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How to Detect Performance Issues on all Tiers of the EBS Environment – Part 2

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  • How to Detect Performance Issues on all Tiers of the EBS Environment – Part 2

by Fred Tingle – Principal Architect

In Part One of this series, we discussed how to detect long-running programs and code to improve the performance of EBS Applications. For Part Two of this series, we will look at the OS for the Application and Database Tiers.  

When looking at the Database Tier you can use the “top” command to see which PID is using the most CPU on the hardware. In the image below, the RED Box shows where to find the PID and OS user ID of the processes with the highest CPU levels. 




By applying the below query in the database, it allows you to identify which query is causing high CPU utilization on the server. 
















       a.client_identifier, p.spid 

FROM gv$session a, gv$process p 

WHERE a.paddr = p.addr 

AND p.spid in  



OS Sql


In the above SQL output find the SQL ID then go to Tuning Advisor in OEM->Database->your instance name and under Performance go to SQL and search SQL. 


SQL Tuning Advisor search

SQL Tuning Advisor results


The above results show the two recommendations provided by the SQL Tuning Advisor. To address the database issues, the recommended indexes should be created; however, since the new indexes are standard tables, you will need to test overall system performance in non-production before implementing. A short-term alternative would be to pin the improved plan with the SQL profile provided. Once you pin the profile, you will need to cancel the program and restart it to see the new profile. Canceling the program needs to be done carefully since it could cause data corruption if done incorrectly.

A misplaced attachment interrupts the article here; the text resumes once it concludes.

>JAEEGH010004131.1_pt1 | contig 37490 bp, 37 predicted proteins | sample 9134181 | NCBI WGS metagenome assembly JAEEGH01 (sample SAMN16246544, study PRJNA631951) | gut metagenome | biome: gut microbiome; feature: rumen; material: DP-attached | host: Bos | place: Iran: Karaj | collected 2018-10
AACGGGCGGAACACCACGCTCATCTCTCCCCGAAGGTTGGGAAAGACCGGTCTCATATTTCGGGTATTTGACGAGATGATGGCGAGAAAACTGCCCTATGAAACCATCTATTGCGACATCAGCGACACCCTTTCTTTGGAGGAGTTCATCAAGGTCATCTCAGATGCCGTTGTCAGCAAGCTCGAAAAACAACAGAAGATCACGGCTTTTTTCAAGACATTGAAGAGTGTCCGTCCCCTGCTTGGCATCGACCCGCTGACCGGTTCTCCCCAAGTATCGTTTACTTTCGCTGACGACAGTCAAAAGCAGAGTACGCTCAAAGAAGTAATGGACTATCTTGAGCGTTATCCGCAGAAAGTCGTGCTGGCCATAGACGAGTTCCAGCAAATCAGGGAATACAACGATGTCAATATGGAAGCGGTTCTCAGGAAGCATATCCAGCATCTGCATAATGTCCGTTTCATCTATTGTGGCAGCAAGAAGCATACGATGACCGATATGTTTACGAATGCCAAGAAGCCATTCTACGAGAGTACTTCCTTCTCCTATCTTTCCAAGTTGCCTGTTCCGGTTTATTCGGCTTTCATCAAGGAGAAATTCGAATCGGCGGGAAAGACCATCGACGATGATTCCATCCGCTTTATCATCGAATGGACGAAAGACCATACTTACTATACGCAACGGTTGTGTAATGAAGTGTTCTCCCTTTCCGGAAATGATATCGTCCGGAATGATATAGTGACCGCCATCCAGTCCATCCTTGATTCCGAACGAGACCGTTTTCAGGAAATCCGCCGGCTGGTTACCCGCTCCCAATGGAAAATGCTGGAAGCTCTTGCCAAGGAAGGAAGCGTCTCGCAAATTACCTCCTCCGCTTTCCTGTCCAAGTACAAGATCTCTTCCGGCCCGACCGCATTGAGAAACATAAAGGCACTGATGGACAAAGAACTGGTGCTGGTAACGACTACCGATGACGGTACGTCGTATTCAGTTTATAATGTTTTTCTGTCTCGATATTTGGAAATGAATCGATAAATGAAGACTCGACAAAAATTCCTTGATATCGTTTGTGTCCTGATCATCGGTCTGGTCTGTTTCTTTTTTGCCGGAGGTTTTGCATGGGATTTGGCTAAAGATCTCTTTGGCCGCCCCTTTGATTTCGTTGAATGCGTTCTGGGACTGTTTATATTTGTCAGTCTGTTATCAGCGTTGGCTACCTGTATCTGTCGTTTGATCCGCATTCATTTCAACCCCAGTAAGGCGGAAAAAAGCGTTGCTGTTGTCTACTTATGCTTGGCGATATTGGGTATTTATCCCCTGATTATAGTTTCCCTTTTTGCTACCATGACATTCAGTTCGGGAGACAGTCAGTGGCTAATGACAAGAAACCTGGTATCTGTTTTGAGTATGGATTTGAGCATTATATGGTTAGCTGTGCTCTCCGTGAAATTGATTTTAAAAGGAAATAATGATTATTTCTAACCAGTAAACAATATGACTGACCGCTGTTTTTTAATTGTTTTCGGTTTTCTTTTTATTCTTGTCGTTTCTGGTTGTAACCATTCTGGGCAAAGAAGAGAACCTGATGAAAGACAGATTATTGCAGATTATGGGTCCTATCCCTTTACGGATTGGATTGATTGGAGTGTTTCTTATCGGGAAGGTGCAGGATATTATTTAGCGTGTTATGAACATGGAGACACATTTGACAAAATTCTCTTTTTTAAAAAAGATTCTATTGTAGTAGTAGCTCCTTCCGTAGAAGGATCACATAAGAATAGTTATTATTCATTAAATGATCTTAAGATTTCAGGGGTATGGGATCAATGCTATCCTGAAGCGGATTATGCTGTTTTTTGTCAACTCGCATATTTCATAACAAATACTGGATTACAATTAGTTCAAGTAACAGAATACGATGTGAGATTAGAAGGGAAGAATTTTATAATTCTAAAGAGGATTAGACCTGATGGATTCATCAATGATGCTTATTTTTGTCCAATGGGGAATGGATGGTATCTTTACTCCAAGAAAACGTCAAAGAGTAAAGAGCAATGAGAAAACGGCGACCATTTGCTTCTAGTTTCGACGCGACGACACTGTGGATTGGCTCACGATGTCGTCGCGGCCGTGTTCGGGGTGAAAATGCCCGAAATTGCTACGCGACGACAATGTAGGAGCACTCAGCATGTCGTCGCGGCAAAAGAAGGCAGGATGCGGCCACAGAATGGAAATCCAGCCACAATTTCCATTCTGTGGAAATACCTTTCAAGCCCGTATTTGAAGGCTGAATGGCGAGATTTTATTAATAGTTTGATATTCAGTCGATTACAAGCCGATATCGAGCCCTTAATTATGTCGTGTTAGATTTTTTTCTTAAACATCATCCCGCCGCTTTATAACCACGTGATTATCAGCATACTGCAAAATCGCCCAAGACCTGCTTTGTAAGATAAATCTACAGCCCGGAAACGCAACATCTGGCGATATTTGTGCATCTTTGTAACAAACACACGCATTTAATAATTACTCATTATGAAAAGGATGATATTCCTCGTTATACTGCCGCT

Next, you can look at the Application Tier to see if there are any types of system load/performance issues. The Application Tier in the above screenshot is running the EBS Weblogic Admin tier, as well as OACORE/FORMS/OAFM, servers. We also run MWA telnet sessions from this server and any server slowness can impact the user’s experience which means the system isn’t working at the optimal level. 




The image shown above displays the server where the application is running and functioning as a healthy system. You must learn what a healthy system looks like, so that you’re able to identify and address queries that cause high CPU utilization and impact overall performance.

Let’s Work Together to Achieve Peak Performance for your EBS Environment!

Learn more about detecting long-running programs and enhancing code performance by reaching out to the author or our office.

Fred Tingle – Principal Architect 

Email: [email protected] 

Cell: 563-607-1555